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Worried About the Election? You’re Not Alone

Are you experiencing constant anxiety about the upcoming election? Do you feel helpless to hasten its approach? Does fear grip you because you can’t control the outcome?

Join the club.  

Situations like these are tremendous stressors that eat away at our psychological resources over time, affecting many people, and especially those suffering from an anxiety disorder like OCD, said Fletcher Wortmann, author of Triggered: A Memoir of Obsessive-Compulsive Disorder. 

Even if you don’t suffer from OCD, you probably need to manage frustration, futility, disruptive thoughts, maladaptive coping strategies—and anxiety, in general—as Tuesday, November 3, 2020, approaches.

People report that worry helps them to anticipate and prepare for threat. Those prone to worry tend to feel uncertain they can control events and cannot tolerate this uncertainty.

What remains to be said about the 2020 elections, once political issues and platforms are excluded from the conversation? First of all, it’s important to distinguish between anxiety and worry, Wortmann said. Anxiety is a feeling, while worry is a type of thinking often triggered by feelings of anxiety: a sustained cognitive effort to resolve whatever problem is making you anxious.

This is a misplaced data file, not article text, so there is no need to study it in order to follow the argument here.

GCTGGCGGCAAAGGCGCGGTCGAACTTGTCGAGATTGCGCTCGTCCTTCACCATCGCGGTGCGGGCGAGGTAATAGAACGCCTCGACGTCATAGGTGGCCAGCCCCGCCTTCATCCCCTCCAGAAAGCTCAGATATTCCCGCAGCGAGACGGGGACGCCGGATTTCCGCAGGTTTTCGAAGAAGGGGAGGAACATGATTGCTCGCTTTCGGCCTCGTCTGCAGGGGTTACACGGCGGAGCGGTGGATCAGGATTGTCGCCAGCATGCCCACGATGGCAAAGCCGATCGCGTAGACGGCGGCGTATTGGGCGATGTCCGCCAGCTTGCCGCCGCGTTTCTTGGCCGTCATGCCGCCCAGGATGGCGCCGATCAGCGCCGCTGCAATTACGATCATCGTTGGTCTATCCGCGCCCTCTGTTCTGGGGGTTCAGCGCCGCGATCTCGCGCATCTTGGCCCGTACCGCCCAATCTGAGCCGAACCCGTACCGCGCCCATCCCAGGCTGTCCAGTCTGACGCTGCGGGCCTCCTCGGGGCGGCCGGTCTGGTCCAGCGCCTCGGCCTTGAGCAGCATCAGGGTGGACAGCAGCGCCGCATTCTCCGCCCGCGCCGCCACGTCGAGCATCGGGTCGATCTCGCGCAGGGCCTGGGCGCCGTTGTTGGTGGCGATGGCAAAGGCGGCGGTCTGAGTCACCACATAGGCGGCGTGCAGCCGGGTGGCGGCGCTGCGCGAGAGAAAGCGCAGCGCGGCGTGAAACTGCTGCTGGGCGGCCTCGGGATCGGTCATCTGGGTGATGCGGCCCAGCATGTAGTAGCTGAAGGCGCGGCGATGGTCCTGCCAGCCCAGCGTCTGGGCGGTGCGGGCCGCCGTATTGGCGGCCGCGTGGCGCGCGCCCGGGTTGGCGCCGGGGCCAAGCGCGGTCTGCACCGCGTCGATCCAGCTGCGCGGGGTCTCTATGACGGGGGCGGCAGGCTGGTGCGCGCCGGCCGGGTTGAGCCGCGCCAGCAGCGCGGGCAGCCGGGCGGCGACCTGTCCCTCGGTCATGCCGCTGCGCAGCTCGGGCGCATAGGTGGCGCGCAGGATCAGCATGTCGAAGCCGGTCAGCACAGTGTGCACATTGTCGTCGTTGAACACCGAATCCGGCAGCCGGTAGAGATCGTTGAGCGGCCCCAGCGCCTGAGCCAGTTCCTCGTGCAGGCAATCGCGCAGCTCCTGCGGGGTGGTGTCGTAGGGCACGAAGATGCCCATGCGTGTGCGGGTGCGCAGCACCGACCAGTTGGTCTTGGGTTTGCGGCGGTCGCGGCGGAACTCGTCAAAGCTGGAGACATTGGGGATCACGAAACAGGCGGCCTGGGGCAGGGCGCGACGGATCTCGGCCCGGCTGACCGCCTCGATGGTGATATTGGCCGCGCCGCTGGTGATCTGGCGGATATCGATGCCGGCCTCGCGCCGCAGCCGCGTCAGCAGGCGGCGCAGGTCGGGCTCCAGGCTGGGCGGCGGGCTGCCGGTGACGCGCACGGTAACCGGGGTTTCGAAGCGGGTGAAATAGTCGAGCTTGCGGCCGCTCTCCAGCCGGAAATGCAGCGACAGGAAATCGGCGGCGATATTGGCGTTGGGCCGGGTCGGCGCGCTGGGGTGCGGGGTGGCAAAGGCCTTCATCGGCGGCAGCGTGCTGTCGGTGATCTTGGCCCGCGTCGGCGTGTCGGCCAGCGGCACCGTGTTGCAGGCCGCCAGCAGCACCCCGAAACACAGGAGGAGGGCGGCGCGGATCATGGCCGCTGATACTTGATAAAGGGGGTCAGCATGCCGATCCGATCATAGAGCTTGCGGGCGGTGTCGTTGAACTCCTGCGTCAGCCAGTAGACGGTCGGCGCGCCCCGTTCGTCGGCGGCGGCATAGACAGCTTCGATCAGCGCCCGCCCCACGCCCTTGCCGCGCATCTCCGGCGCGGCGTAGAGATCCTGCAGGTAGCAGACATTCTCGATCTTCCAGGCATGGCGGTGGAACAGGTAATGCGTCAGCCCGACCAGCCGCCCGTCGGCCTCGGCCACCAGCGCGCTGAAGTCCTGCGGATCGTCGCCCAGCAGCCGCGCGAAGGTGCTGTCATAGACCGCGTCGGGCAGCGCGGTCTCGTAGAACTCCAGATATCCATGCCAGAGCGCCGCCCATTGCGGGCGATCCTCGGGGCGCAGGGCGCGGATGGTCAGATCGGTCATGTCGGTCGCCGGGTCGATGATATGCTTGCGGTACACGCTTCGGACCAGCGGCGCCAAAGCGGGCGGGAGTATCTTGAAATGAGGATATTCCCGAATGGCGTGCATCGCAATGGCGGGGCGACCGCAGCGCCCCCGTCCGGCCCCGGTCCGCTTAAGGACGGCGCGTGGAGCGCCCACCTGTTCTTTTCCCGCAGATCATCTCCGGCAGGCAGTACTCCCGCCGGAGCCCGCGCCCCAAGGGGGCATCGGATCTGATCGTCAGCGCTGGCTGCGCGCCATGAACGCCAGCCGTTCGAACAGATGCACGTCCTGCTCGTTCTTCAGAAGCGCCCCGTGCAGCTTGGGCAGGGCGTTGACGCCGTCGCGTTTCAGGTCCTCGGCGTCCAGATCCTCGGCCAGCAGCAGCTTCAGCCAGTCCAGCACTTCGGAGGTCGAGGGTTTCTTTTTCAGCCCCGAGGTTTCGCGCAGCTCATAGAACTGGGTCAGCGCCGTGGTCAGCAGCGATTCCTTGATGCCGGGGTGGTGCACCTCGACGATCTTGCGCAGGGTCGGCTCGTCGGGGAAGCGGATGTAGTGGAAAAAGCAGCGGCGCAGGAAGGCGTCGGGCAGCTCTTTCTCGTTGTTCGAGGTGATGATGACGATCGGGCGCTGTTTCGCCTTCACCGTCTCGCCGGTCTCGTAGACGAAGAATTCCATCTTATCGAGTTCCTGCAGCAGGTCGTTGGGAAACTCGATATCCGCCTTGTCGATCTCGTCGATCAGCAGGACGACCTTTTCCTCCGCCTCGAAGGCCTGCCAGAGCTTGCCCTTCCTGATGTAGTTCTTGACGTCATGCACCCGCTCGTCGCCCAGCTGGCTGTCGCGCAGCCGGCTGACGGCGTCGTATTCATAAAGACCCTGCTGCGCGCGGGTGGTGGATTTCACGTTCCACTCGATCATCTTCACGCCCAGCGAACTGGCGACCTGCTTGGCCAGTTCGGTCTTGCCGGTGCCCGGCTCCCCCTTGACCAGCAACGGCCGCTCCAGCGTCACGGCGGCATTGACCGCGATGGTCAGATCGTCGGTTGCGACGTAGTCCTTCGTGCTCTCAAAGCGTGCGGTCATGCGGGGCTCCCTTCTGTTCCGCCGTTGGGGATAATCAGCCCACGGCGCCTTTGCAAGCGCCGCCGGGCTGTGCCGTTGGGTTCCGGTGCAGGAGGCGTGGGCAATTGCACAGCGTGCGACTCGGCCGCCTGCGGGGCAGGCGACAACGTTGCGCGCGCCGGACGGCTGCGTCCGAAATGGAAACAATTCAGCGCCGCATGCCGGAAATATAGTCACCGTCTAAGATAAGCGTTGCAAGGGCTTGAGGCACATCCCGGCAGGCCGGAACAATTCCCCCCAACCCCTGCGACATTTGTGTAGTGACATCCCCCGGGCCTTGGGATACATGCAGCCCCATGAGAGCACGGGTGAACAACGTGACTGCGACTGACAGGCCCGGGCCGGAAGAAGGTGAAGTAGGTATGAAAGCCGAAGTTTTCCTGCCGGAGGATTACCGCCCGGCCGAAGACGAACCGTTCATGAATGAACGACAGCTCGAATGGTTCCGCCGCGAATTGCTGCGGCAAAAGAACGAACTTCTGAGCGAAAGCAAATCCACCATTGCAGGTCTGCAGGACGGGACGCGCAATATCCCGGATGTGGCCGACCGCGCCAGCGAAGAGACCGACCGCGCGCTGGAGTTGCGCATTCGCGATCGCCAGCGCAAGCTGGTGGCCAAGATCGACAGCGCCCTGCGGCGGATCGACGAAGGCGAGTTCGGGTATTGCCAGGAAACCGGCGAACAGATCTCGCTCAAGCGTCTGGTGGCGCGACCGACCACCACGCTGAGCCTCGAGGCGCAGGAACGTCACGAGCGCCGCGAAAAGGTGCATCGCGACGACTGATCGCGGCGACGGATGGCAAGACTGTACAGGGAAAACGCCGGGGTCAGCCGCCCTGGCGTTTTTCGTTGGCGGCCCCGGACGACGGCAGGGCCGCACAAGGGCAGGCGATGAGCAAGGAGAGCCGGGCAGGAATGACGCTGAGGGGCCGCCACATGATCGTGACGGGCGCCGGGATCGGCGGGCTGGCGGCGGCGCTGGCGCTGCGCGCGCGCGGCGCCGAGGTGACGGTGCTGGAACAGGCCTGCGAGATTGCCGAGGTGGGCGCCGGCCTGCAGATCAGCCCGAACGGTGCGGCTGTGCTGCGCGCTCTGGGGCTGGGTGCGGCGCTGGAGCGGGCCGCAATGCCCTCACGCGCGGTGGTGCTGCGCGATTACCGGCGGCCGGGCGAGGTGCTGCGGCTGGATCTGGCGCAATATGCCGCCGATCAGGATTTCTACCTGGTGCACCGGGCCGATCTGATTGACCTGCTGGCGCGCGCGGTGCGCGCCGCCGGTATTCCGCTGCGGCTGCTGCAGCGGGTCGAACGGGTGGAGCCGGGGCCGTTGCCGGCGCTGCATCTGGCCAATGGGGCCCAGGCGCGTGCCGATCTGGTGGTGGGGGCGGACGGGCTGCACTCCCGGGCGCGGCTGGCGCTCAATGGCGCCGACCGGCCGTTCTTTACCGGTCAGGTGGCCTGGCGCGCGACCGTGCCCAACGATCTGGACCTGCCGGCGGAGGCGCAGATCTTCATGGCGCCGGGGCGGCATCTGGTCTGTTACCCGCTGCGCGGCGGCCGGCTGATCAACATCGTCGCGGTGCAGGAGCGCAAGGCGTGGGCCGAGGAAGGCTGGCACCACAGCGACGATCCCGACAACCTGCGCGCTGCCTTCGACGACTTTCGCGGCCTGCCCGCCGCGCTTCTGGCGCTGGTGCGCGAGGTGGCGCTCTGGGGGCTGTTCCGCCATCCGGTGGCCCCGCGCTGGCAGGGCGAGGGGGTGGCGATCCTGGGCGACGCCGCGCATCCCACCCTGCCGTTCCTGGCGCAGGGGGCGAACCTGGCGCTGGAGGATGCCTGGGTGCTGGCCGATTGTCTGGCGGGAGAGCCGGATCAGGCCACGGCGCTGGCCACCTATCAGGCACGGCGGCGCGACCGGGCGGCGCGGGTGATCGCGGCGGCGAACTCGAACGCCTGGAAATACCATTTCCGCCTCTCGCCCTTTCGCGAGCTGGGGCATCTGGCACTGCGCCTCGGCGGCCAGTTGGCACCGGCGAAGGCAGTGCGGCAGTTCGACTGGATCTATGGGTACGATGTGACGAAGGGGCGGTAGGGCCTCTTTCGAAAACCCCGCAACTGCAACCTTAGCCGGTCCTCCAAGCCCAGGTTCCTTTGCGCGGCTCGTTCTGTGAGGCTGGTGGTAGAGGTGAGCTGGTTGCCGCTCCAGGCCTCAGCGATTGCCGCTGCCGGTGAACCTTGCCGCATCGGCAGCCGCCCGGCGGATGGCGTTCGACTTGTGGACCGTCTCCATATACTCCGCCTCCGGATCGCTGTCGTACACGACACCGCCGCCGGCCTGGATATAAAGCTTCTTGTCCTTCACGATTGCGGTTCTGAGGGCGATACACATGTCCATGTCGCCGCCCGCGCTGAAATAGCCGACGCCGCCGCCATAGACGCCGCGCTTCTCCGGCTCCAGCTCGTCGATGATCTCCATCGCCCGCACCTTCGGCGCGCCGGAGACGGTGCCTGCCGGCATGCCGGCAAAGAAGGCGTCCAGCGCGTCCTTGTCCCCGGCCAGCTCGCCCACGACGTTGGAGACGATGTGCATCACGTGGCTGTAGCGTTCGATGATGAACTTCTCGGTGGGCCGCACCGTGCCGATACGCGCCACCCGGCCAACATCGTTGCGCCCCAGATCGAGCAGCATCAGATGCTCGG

People report that worry helps them to anticipate and prepare for threat. Those prone to worry tend to feel uncertain they can control events and cannot tolerate this uncertainty. Worry helps them feel that they have anticipated possible threats and taken action against them.

An event like a national election is precisely the kind of imminent, inevitable, and yet impossible-to-grapple-with threat that completely baffles our normal problem-solving strategies and can lead us instead into obsessive worry.

If you’re looking for help with anxiety, sometimes you may need to bounce ideas off of a professional counselor.

“Worry makes sense when it helps you work out the best solution to a problem so you can set about implementing it,” said Paul Ekman, in Emotions Revealed. “But worry can become unhealthy when the cause of the anxiety is a problem or threat you cannot meaningfully influence in the moment. How we experience fear depends on whether the threat is immediate or impending.”

An event like a national election is precisely the kind of imminent, inevitable, and yet impossible-to-grapple-with threat that completely baffles our normal problem-solving strategies and can lead us instead into obsessive worry, Wortmann said.

Will we survive the election? Of course, we will. But it’s impossible to know for sure just what survival will look like.

“The event is in the near future, but nothing you say or do will hasten or postpone it,” he said. “It has huge implications for your personal wellbeing and happiness, yet you can’t attack the problem head-on to personally change the outcome. And although any citizen in a democracy can contribute to meaningful political change, there aren’t any immediate, obvious cause-and-effect consequences to demonstrate the efficacy of your actions.”